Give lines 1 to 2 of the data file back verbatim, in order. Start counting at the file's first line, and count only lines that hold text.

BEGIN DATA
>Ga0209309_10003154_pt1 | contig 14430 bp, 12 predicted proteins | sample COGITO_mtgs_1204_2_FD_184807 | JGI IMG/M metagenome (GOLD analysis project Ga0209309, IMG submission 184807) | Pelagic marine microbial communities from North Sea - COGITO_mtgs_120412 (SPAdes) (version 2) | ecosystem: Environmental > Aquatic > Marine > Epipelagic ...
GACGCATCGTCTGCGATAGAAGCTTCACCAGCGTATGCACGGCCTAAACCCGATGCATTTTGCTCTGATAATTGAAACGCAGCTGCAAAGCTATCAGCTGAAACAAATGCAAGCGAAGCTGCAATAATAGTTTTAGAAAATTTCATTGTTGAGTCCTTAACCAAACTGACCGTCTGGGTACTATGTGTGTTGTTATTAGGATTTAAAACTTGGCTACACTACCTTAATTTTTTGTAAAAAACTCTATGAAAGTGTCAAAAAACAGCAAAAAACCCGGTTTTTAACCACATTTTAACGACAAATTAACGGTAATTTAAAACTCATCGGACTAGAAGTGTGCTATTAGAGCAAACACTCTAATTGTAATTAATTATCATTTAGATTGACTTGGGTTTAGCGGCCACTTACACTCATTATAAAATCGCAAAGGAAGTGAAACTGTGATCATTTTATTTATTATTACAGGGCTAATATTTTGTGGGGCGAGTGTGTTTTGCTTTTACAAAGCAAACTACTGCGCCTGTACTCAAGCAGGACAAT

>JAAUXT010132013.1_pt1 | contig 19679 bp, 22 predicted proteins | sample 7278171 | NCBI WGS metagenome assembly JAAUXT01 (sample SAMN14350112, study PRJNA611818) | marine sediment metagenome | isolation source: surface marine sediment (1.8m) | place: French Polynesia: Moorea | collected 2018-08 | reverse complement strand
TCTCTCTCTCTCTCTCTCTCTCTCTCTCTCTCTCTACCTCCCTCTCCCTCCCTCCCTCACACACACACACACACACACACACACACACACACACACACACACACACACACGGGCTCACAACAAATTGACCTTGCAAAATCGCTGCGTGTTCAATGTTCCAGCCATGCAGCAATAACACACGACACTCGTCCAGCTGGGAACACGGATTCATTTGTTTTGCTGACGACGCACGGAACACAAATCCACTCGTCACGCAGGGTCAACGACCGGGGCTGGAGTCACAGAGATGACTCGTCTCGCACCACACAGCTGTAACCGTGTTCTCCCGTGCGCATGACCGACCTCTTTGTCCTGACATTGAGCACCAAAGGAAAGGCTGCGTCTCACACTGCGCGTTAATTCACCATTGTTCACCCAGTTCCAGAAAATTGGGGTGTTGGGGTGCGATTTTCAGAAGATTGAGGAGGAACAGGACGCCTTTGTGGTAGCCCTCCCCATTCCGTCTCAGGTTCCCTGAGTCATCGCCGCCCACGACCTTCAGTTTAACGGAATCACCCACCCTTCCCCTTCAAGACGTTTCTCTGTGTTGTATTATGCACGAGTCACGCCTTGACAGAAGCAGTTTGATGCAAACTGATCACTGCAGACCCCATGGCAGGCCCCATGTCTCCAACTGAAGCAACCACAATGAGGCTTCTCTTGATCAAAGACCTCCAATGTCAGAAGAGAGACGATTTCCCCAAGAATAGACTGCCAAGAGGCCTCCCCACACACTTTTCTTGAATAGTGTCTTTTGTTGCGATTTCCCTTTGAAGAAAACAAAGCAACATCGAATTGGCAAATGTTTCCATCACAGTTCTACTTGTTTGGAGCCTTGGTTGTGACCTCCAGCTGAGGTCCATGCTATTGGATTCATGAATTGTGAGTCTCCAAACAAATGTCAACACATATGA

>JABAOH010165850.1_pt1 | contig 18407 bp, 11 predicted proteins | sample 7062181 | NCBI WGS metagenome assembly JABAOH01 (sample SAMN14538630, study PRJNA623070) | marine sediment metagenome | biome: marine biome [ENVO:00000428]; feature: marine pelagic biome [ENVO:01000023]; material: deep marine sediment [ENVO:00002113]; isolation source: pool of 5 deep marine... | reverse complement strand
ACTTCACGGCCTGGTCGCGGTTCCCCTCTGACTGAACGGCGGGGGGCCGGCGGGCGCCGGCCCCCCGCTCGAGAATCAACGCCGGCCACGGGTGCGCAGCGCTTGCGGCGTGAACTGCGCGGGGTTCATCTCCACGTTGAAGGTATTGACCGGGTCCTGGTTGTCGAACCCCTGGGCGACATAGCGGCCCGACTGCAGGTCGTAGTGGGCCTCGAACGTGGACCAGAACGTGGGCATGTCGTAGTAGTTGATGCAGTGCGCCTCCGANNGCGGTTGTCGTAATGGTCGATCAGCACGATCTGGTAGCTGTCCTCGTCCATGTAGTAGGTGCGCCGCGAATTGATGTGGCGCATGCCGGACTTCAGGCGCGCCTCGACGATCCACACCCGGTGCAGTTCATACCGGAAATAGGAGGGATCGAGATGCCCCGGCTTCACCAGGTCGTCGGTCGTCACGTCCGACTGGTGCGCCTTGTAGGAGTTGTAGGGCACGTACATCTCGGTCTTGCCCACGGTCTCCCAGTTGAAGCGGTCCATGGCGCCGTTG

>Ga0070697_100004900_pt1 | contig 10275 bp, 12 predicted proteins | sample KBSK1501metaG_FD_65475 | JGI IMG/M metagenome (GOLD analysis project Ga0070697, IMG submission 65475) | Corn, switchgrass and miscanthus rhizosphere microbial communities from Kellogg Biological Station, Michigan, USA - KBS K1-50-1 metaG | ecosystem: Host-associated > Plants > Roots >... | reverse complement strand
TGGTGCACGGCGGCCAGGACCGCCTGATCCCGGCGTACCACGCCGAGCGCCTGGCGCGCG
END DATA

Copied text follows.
>Ga0209309_10003154_pt1 | contig 14430 bp, 12 predicted proteins | sample COGITO_mtgs_1204_2_FD_184807 | JGI IMG/M metagenome (GOLD analysis project Ga0209309, IMG submission 184807) | Pelagic marine microbial communities from North Sea - COGITO_mtgs_120412 (SPAdes) (version 2) | ecosystem: Environmental > Aquatic > Marine > Epipelagic ...
GACGCATCGTCTGCGATAGAAGCTTCACCAGCGTATGCACGGCCTAAACCCGATGCATTTTGCTCTGATAATTGAAACGCAGCTGCAAAGCTATCAGCTGAAACAAATGCAAGCGAAGCTGCAATAATAGTTTTAGAAAATTTCATTGTTGAGTCCTTAACCAAACTGACCGTCTGGGTACTATGTGTGTTGTTATTAGGATTTAAAACTTGGCTACACTACCTTAATTTTTTGTAAAAAACTCTATGAAAGTGTCAAAAAACAGCAAAAAACCCGGTTTTTAACCACATTTTAACGACAAATTAACGGTAATTTAAAACTCATCGGACTAGAAGTGTGCTATTAGAGCAAACACTCTAATTGTAATTAATTATCATTTAGATTGACTTGGGTTTAGCGGCCACTTACACTCATTATAAAATCGCAAAGGAAGTGAAACTGTGATCATTTTATTTATTATTACAGGGCTAATATTTTGTGGGGCGAGTGTGTTTTGCTTTTACAAAGCAAACTACTGCGCCTGTACTCAAGCAGGACAAT